Change law so charities don't have to set up separate trading subsidiaries, says report

A paper written by Pesh Framjee and supported by the Charity Finance Group and Acevo argues that separate trading bodies bring increased costs and administrative burdens

Trading subsidiaries such as charity shops the target of the paper
Trading subsidiaries such as charity shops the target of the paper

Tax law should be amended so charities that trade do not have to set up separate trading companies, according to a paper published this week.

Charities and Trading, written by Pesh Framjee, global head of non-profits at the accountancy firm Crowe, is supported by the Charity Finance Group and the charity leaders body Acevo.

The paper says existing laws make it difficult to determine when an activity qualifies as trading and therefore how it will be classified for tax purposes.

This complexity can deter some organisations from fundraising and lead to extra costs for those that set up trading subsidiaries, Framjee adds.

"The current tax regime means that much of the normal fundraising activity of a charity is treated as trading and can lead to a tax liability," his paper says.

He adds that many charities default to putting such activity through a trading company, which yields no benefit but does lead to increased costs and administrative burdens, such as accountants and lawyers' fees.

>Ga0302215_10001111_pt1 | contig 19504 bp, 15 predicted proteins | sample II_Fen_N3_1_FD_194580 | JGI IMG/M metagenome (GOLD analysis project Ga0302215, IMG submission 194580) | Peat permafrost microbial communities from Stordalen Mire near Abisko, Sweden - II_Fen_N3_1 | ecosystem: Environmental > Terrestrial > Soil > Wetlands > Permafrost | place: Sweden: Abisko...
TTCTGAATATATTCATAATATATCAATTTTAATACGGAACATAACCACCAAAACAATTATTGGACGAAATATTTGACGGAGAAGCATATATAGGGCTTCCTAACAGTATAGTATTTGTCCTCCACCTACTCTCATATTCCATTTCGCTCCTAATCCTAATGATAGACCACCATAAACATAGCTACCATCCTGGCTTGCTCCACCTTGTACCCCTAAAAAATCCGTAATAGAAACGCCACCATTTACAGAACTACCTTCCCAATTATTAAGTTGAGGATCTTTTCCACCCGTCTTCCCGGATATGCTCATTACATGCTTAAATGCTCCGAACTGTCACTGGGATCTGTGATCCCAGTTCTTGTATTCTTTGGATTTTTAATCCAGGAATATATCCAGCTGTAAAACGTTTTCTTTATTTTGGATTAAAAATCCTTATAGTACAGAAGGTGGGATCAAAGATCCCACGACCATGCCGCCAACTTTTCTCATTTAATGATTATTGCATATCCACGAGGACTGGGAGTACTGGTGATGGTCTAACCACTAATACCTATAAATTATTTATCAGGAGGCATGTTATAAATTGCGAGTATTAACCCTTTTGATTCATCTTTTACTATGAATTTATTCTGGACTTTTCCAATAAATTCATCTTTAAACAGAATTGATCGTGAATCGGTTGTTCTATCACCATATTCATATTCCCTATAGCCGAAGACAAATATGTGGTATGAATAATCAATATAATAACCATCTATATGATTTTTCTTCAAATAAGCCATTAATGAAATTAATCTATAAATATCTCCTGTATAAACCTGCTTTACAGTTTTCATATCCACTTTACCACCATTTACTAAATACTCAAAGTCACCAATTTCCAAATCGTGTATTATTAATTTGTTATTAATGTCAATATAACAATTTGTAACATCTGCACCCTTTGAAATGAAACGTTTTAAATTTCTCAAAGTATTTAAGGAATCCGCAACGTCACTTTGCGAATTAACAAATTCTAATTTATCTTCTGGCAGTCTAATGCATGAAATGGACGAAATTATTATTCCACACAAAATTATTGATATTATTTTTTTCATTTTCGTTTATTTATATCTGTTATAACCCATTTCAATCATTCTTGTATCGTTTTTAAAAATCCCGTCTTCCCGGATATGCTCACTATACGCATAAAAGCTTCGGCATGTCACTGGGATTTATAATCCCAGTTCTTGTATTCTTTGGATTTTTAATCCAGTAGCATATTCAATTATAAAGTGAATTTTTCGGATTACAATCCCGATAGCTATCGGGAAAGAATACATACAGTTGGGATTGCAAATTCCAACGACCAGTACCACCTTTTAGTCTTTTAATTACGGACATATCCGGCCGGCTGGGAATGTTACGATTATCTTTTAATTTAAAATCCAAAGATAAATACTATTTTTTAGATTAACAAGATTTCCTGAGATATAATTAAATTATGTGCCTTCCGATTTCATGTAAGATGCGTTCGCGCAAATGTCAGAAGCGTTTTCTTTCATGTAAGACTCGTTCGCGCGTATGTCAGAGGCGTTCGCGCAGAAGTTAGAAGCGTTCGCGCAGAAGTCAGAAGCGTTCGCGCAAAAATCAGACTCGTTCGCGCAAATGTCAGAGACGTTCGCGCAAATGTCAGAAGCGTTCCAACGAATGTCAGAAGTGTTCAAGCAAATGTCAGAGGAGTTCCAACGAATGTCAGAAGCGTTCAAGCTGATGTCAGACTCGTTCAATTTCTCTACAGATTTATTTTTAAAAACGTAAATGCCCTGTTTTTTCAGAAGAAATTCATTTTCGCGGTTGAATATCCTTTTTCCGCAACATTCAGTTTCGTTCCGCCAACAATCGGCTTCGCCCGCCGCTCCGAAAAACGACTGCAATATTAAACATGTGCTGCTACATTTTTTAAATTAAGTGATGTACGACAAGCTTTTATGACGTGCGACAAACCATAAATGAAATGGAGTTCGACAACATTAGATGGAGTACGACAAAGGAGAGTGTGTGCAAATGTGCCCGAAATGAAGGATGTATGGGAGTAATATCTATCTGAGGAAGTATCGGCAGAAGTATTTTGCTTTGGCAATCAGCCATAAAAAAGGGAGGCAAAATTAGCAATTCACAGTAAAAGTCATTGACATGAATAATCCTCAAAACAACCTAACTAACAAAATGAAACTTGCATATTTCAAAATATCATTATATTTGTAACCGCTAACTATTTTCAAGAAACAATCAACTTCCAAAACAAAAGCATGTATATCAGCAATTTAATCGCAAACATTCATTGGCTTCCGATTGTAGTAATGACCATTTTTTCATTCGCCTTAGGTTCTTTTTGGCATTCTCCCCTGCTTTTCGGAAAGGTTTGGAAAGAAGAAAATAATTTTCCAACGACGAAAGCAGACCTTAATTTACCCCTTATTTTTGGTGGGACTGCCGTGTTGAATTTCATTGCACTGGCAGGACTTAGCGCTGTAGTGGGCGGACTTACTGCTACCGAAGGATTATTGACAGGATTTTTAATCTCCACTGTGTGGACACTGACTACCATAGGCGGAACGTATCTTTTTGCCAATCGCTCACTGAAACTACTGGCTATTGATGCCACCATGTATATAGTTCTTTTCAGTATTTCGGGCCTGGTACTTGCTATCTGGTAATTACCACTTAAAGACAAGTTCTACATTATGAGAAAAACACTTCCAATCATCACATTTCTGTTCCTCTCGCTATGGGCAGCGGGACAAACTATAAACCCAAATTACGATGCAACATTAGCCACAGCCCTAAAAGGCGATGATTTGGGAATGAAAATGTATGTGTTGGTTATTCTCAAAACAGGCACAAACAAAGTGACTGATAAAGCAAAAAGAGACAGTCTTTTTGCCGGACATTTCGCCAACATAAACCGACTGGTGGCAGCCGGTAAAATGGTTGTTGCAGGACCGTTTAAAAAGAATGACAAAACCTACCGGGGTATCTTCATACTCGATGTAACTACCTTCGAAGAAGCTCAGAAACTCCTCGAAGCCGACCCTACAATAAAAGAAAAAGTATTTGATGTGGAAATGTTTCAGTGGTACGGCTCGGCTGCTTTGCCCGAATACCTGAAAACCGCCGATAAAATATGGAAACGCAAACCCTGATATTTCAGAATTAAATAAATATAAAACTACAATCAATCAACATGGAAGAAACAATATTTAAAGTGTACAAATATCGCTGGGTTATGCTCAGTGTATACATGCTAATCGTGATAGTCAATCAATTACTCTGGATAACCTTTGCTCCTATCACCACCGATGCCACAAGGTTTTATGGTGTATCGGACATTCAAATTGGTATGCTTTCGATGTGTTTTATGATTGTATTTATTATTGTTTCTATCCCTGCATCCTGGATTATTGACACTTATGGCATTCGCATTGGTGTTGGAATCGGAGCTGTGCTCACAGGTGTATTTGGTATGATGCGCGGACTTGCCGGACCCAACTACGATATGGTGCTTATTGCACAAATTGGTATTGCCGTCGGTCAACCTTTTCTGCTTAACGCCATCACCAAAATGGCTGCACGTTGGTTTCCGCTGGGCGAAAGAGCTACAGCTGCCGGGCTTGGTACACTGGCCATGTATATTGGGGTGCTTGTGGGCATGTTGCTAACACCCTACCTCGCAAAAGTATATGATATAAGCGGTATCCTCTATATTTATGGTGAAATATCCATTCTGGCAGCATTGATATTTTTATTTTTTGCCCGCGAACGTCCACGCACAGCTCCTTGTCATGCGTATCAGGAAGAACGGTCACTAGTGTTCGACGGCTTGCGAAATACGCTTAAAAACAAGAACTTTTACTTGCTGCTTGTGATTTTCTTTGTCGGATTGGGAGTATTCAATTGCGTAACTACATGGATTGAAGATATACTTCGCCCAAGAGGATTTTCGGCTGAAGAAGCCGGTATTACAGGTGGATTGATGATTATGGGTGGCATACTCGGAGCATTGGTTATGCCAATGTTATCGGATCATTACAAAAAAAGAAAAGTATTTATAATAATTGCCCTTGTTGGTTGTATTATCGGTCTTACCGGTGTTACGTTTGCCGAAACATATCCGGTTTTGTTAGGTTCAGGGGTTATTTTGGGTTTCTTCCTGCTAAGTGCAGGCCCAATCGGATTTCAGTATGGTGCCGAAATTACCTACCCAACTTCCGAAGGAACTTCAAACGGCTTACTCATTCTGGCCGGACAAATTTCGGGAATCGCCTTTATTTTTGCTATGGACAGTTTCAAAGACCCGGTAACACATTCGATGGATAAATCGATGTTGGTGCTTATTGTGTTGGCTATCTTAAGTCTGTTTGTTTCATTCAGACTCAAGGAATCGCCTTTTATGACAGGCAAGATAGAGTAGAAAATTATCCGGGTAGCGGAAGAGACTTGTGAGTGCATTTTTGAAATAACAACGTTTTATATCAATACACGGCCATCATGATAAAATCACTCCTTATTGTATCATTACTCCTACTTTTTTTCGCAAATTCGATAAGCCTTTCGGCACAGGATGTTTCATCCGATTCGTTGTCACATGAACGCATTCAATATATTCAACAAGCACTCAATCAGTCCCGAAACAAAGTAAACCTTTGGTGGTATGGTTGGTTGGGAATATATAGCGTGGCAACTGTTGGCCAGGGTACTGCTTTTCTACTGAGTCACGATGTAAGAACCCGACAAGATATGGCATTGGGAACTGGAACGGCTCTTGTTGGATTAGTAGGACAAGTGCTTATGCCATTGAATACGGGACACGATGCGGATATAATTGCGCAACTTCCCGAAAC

There are also risks to trustees that many are unaware of, says Framjee.

"Trustees may be abdicating their oversight responsibilities once an activity is not carried out by a charity as they believe that their responsibilities do not extend beyond the charity.

"As charities work for increased efficiencies and strive to improve their effectiveness and governance, it is time for a rethink of the current approach."

Framjee says charities should be allowed to undertake all trading within their organisations without the need to set up separate trading companies.

"A simple amendment to the tax law to extend the primary purpose trading exemption to all trades or to remove the fixed quantum cap for the small trades’ exemption will benefit many charities without any real reduction in the tax take," the paper says. "It is time for a rethink."

Vicky Browning, chief executive of Acevo, and Caron Bradshaw, chief executive of the CFG, say in a joint foreword: "Having to set up trading subsidiaries for fundraising activities that do not involve significant risk simply because of tax risk is money and time that could be better spent, without adverse effect on the public finances.

"The ideas contained in this paper have much to commend them and few, if any, noticeable drawbacks."

The sector has been wrestling with the issue of trading subsidiaries for many years without success.

The 2002 government report Private Action, Public Benefit said allowing charities to undertake all trading within the charity "would remove much of the burdensome complexity in the current system".

An HMRC spokesman said it was unable to comment on a possible change to policy.

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